Treasury will commence consultation on these measure in early 2022, with Government to receive advice on the list of payment functions to be regulated by mid-2022 and on the new licensing framework by the end of 2022.

  • Establish regular payments forum with relevant regulators (Recommendation 13)

    The Treasury will establish a regular payments forum with relevant regulators (including AUSTRAC) to ensure coordination and alignment in approach and policy outcomes.

    This payments forum will be established in early 2022.

  • Educating consumers and businesses (Recommendation 14)

    The Government will seek to further improve consumers’ and businesses’ knowledge of payments and digital skills to support a modern economy.

    The refreshed National Financial Capability Strategy will aim to increase the capability of individuals to deal with a changing financial landscape, including evolving payment methods.

2. Key Recommendations adopted from the Australia as a Technology and Financial Centre Final Report

  • Consult on Digital Currency Exchange, custody regime for digital assets and new corporate structures (Recommendations 1, 2 & 4)

    Treasury will consult on the functions of Digital Currency Exchanges that are appropriate to be licensed by ASIC and what these obligations should entail, as well as a possible custody or depository regime for digital assets.

    Treasury will commence these consultations in early 2022, with Government to receive advice by mid-2022.

    Treasury will also consult with industry on an appropriate regulatory structure for innovative new corporate structures like Decentralised Autonomous Organisations. This process will commence in the second half of 2022, with advice to be provided to Government by the end of 2022.

  • Conduct token mapping exercise to identify relevant characteristics of digital assets (Recommendation 3)

    This exercise will enable the relevant characteristics of digital assets to be identified. This process may be ongoing given new technology trends and approaches from overseas jurisdictions emerge.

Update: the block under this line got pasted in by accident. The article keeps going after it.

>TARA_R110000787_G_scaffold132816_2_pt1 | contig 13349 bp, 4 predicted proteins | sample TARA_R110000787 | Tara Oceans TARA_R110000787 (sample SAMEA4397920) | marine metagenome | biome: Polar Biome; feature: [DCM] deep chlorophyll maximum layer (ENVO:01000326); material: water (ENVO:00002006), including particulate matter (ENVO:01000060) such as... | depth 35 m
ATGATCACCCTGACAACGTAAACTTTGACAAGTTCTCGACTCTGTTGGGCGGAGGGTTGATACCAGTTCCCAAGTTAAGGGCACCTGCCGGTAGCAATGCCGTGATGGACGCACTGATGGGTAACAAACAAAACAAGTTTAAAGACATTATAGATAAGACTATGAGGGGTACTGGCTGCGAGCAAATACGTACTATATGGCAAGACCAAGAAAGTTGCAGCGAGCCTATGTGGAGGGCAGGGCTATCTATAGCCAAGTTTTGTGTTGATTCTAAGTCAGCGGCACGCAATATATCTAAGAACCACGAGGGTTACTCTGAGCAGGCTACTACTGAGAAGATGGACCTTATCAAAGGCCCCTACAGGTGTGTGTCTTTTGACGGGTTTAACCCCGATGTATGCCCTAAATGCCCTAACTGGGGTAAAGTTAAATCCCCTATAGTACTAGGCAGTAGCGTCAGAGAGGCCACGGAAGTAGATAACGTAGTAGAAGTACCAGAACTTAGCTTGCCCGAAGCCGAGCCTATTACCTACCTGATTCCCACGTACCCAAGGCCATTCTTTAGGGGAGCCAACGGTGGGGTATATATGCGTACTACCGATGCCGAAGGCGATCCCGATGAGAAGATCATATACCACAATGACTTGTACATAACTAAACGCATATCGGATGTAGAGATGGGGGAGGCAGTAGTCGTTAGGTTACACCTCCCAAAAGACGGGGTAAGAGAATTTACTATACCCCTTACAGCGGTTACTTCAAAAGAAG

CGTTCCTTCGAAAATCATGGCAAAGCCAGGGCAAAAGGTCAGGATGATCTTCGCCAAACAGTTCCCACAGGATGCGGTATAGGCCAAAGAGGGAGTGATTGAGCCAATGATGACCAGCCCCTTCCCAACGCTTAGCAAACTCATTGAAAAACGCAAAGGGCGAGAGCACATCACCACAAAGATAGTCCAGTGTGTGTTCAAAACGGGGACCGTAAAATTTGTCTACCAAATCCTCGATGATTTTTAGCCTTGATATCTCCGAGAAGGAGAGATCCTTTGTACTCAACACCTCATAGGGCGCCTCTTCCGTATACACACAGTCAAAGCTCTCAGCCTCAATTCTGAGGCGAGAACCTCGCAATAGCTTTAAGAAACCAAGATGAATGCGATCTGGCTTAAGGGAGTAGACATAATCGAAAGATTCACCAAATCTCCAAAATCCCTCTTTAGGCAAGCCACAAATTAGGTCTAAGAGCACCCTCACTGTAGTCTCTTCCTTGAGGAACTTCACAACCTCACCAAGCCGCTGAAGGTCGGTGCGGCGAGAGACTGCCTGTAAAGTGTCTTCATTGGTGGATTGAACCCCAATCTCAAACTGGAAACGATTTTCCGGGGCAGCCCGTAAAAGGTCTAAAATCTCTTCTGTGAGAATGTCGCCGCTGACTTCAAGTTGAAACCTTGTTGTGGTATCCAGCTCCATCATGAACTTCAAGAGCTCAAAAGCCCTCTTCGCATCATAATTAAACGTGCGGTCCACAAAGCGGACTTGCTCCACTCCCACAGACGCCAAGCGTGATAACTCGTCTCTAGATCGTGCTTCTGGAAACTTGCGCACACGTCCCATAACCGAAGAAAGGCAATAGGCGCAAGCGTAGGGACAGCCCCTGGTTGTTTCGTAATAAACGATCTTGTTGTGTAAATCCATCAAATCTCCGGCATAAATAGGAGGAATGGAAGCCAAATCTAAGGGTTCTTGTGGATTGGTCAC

This process will commence in early 2022, with Government to receive advice by the end of 2022.

  • Treasury to lead a policy review of the viability of a retail Central Bank Digital Currency (CDBC) in Australia (Recommendation 8)

    Treasury will lead a review, in partnership with the RBA, of a retail CDBC in Australia. This review will include investigating potential economic benefits, opportunities and risks of CDBC.

    This process will commence in second half of 2022, with Government to receive advice by the end of 2022.

  • Enhance access to the New Payments Platform (Recommendation 11)

    Access issues will be addressed as part of the consultation to introduce a tiered payments licensing framework discussed above. 

3. Key Recommendations adopted from the Parliamentary Joint Committee Corporations and Financial Services Report on Mobile Payment and Digital Wallet Financial Services

Recommendations in this report agreed to by the Government are addressed in the Government’s response to the other reports. 

In summary, the Government agrees to the following recommendations which it will implement through the consultation processes referred to above: 

  • Treasury will enhance its skills, capacity, and expertise in the payments space to become more proactive in developing policy and exhibiting leadership (Recommendation 1).

  • The Government will task Treasury with legislative change to enable financial regulators to regulate stored-value facilities in-line with recommendations made by the Council of Financial Regulators (Recommendation 2).

  • ASIC should continue to monitor the ePayments Code and ensure the Code is updated as and when necessary, and provide recommendations to Government on whether and how to expand the Code to payment platform providers (Recommendation 5).

  • ASIC should be given the power to make the ePayments Code mandatory for all industry participants (Recommendation 7).

  • The definition of a payments system within the Payment Systems (Regulation) Act 1988 should be expanded to encompass new and emerging payments systems and platforms, in keeping with the findings of the Treasury payments system Review (Recommendation 8).

  • Treasury will consult with relevant agencies to provide policy advice on the merits of regulating payment platform providers as participants in the payments ecosystem (Recommendation 9).
     
  • Payment systems should make their fee structures more transparent to consumers, merchants, and regulators (Recommendation 12).

  • ASIC to regularly update its Moneysmart website to ensure it appropriately captures changes in the payments sector (Recommendation 14). 

What happens next?

The Treasury is expected to undertake consultation on most of its various responses in the first half of 2022 with Government to receive advice by mid-2022. The Response provides a detailed breakdown of activities in respect of each Response that the Government expects to complete by mid-2022 (see page 1 of the Response).   

Financial institutions, FinTechs and other entities which are operators or participants in the Australian payments system should consider making submissions. 


[1] Response, page 6.


Authors

NORTH-james-highres_SMALL
James North

Head of Technology, Media and Telecommunications

ARDRA Mizu SMALL
Mizu Ardra

Special Counsel

Chenjie Ma

Associate


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Banking and Financial Services Government Technology, Media and Telecommunications